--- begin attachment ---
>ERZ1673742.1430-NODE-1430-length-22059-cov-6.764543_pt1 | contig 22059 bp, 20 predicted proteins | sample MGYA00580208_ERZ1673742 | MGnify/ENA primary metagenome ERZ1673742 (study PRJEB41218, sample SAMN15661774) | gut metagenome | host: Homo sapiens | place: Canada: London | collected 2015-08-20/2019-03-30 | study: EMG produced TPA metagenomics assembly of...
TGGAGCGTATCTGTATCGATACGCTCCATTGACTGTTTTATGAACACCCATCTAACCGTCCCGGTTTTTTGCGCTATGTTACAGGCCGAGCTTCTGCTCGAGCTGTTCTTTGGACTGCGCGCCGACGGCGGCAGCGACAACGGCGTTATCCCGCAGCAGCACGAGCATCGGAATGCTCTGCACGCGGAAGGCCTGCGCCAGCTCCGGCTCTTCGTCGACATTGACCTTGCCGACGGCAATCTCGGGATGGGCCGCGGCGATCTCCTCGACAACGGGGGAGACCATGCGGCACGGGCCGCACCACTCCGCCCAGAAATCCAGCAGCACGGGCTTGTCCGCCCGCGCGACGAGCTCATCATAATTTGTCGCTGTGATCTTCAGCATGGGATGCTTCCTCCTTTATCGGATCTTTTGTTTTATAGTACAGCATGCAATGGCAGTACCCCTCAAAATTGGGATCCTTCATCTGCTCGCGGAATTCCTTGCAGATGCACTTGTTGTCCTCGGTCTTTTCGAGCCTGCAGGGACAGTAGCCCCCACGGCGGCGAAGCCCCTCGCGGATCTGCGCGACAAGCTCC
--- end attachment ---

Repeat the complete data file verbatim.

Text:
>ERZ1673742.1430-NODE-1430-length-22059-cov-6.764543_pt1 | contig 22059 bp, 20 predicted proteins | sample MGYA00580208_ERZ1673742 | MGnify/ENA primary metagenome ERZ1673742 (study PRJEB41218, sample SAMN15661774) | gut metagenome | host: Homo sapiens | place: Canada: London | collected 2015-08-20/2019-03-30 | study: EMG produced TPA metagenomics assembly of...
TGGAGCGTATCTGTATCGATACGCTCCATTGACTGTTTTATGAACACCCATCTAACCGTCCCGGTTTTTTGCGCTATGTTACAGGCCGAGCTTCTGCTCGAGCTGTTCTTTGGACTGCGCGCCGACGGCGGCAGCGACAACGGCGTTATCCCGCAGCAGCACGAGCATCGGAATGCTCTGCACGCGGAAGGCCTGCGCCAGCTCCGGCTCTTCGTCGACATTGACCTTGCCGACGGCAATCTCGGGATGGGCCGCGGCGATCTCCTCGACAACGGGGGAGACCATGCGGCACGGGCCGCACCACTCCGCCCAGAAATCCAGCAGCACGGGCTTGTCCGCCCGCGCGACGAGCTCATCATAATTTGTCGCTGTGATCTTCAGCATGGGATGCTTCCTCCTTTATCGGATCTTTTGTTTTATAGTACAGCATGCAATGGCAGTACCCCTCAAAATTGGGATCCTTCATCTGCTCGCGGAATTCCTTGCAGATGCACTTGTTGTCCTCGGTCTTTTCGAGCCTGCAGGGACAGTAGCCCCCACGGCGGCGAAGCCCCTCGCGGATCTGCGCGACAAGCTCC